Total assets and turnover in AEX-based products are swamped by bigger and more liquid mainstream offerings. Figures from the Amsterdam Exchange show Eurostoxx, French CAC 40 and German DAX index trackers account for half of all trades by turnover in the year to date.
Just one fixed income tracker, the Lyxor ETF Euro Cash, and one non-EU equity tracker, the Lyxor ETF Russia, make it into the top ten by turnover. The assets under management league table is headed by equity ETFs tracking the Dow Jones Industrial index, S&P 500, FTSE and Eurostoxx issues, as well as corporate bond fixed interest products.
Vanilla is flavour of choice
For most investors, plain vanilla is the order of the day. Thematic, leveraged and short products from the few local issuers remain thin on the ground, although that has not stopped a few opportunistic players from trying to widen the product line up.
Local player Think Capital has a range of straight AEX and AMX mid cap ETFs, along with sector asset allocation defensive and pro-cyclical equity and fixed income funds. However, Kay at Morningstar said Lyxor’s short and leveraged AEX products have not proved successful in gathering assets from Dutch investors.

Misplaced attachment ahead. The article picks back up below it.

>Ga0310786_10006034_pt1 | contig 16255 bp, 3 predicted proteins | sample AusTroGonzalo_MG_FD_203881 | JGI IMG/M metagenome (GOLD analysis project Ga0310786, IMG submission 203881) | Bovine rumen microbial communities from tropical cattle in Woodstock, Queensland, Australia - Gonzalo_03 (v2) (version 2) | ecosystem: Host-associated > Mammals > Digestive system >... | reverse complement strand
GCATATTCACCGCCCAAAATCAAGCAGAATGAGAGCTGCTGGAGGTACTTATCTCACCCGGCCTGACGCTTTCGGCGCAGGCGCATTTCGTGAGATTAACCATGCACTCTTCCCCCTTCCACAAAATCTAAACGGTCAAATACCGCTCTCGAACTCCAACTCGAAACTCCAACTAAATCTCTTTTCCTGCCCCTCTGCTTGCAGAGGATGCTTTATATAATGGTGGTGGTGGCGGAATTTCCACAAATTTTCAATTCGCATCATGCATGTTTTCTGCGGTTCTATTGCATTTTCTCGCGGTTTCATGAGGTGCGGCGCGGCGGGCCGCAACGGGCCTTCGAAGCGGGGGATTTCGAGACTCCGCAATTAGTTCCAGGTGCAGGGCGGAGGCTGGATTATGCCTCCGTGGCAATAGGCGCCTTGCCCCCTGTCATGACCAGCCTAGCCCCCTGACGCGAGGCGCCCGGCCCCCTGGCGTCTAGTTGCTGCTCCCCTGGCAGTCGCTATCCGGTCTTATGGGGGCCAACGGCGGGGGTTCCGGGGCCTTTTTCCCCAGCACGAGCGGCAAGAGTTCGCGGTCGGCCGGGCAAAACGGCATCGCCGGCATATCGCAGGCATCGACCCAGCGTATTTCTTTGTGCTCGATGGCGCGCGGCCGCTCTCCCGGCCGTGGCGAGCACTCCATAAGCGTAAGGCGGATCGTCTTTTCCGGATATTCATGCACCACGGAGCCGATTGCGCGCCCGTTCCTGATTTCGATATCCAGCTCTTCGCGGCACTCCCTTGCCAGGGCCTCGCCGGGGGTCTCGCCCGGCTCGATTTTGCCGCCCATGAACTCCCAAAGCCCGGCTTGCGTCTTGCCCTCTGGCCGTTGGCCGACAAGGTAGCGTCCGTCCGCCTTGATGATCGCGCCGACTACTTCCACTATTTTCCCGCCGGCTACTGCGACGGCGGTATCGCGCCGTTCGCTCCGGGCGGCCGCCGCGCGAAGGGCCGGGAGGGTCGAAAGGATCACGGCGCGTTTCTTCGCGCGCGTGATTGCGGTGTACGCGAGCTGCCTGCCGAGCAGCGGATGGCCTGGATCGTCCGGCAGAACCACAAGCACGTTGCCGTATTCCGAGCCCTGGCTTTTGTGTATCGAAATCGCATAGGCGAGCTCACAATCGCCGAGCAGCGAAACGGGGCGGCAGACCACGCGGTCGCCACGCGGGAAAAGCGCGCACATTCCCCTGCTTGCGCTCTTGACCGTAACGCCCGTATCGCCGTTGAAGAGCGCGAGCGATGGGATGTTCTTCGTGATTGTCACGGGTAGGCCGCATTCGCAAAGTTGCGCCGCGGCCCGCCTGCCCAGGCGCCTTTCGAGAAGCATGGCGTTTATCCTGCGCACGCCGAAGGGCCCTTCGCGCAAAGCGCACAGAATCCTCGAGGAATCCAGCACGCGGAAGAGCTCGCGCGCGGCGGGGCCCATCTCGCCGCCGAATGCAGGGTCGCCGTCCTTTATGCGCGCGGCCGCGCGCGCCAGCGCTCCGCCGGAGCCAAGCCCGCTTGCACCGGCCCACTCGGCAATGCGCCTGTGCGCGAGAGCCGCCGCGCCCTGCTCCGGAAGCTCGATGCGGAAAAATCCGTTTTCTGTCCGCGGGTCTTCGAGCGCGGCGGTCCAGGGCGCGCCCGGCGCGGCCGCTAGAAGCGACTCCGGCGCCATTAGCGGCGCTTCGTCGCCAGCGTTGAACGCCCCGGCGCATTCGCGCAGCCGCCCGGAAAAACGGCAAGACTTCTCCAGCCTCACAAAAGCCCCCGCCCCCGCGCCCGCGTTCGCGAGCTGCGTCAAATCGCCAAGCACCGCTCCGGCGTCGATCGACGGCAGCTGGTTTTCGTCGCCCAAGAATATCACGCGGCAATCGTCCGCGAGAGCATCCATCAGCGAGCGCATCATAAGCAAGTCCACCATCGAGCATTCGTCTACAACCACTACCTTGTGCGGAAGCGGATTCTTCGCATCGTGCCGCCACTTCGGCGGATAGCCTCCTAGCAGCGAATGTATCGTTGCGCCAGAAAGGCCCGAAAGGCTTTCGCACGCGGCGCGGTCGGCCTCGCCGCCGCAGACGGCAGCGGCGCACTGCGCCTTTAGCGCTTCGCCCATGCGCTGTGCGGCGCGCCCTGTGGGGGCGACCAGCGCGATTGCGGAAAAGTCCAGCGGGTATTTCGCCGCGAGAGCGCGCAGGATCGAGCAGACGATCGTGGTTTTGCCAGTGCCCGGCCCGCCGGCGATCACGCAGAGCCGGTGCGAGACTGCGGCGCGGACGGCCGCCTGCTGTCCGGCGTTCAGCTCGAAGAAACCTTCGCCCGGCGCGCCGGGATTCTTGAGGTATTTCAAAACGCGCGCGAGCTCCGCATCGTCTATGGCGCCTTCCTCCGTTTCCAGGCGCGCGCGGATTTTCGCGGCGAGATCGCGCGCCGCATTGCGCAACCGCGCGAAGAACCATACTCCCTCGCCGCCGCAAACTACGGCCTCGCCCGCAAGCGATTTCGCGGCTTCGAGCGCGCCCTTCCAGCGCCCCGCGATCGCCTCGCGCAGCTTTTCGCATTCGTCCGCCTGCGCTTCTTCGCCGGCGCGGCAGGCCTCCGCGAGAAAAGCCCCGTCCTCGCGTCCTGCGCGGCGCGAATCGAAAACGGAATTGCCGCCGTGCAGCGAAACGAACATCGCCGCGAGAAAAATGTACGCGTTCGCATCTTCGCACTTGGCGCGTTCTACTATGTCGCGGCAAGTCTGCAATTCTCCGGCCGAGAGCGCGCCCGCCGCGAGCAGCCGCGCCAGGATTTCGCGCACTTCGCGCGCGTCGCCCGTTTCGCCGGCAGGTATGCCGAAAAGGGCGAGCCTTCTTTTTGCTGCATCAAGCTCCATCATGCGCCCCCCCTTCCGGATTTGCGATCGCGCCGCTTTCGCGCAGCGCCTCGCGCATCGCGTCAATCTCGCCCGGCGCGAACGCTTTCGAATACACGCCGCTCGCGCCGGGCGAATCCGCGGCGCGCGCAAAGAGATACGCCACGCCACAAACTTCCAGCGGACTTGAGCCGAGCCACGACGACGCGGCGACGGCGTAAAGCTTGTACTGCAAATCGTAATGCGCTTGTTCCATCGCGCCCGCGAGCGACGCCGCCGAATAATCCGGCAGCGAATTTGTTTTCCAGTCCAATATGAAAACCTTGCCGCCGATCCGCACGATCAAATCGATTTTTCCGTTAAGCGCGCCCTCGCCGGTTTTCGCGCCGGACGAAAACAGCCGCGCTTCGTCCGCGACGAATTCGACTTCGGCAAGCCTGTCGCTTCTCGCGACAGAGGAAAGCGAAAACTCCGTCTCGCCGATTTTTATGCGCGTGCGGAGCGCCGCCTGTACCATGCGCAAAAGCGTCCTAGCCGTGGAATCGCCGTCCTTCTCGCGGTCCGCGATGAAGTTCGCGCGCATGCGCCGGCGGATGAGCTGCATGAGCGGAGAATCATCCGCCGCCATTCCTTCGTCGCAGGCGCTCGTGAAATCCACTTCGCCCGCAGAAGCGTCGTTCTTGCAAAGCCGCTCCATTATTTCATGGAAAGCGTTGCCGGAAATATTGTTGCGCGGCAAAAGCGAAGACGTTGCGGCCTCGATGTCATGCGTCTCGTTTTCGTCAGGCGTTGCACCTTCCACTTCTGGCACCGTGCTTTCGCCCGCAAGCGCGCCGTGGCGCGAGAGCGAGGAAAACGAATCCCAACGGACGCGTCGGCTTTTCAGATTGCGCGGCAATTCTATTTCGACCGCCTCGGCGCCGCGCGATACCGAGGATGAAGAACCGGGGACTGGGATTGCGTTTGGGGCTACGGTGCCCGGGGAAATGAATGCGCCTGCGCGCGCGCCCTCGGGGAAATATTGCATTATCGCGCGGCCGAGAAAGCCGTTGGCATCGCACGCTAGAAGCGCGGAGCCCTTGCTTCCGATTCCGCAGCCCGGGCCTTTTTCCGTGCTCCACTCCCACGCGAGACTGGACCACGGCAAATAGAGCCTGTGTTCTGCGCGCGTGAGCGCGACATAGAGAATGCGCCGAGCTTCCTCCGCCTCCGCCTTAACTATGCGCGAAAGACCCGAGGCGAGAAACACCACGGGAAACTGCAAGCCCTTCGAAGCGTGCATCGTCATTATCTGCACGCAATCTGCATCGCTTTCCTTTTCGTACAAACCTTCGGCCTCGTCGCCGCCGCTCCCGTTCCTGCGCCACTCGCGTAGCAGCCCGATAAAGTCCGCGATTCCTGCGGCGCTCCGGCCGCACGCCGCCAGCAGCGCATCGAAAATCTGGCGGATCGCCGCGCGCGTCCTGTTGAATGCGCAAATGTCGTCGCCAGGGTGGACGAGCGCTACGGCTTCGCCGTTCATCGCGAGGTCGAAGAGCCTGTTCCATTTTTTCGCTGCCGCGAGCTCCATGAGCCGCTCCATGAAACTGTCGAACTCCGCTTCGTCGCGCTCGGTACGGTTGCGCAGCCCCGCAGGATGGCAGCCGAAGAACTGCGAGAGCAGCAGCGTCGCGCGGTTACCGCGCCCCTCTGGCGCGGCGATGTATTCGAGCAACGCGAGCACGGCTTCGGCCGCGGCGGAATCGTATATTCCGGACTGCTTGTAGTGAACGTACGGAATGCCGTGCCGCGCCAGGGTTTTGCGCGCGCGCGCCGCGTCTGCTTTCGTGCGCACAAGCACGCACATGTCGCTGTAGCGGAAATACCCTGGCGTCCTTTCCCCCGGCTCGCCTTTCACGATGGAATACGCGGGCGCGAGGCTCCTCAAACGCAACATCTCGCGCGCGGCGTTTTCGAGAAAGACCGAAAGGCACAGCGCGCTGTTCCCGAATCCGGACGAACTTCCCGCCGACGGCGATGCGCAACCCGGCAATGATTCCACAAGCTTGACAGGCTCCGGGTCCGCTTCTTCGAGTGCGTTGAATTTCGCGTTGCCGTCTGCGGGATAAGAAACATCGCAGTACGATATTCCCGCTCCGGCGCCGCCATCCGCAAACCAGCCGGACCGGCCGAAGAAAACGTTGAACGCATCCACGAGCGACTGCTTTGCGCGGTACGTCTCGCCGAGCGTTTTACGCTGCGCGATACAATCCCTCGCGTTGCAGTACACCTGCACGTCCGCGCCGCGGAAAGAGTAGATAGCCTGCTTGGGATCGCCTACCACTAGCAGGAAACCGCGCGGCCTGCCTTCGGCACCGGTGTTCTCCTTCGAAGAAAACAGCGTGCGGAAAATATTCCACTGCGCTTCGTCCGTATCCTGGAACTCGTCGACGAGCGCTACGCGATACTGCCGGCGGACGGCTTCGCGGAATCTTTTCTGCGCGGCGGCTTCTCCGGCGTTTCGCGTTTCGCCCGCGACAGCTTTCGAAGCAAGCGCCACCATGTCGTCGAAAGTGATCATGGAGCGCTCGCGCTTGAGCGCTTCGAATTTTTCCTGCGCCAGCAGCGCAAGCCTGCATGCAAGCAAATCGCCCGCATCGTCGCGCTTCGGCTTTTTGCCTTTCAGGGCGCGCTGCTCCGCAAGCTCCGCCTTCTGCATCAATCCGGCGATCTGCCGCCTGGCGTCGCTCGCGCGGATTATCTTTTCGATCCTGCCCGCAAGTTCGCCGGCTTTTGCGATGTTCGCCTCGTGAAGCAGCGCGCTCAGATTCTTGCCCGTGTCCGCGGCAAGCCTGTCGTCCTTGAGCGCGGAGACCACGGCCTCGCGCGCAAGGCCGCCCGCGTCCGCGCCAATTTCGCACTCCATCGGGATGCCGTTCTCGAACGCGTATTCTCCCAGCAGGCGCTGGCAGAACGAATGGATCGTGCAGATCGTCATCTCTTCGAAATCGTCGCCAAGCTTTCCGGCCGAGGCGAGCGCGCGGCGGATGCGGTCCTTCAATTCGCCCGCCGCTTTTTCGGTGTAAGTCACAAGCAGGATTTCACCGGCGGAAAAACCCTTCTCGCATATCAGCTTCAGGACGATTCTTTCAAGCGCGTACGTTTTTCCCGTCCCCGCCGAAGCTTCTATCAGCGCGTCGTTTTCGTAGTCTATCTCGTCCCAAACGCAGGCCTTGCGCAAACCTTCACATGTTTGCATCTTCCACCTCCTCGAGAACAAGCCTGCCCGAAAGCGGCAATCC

ETFX, the multi-counterparty equity ETF platform offered by ETF Securities, is building a reputation in the region for its precious metals products. Nonetheless, Kay said: “Metals, water, coal and shipping products are not attracting the sort of assets in Europe that they do in the US. The Dutch market is even more sober than the European average.”
The rest of the market remains resolutely dominated by iShares. It was first to market in the Netherlands ten years ago, starting with cash based equity Eurostoxx and FTSE products in 2000. These were followed several years later with local listings of US equity trackers and the country’s first fixed interest vehicles. The firm continues to have the market share in terms of product numbers and assets.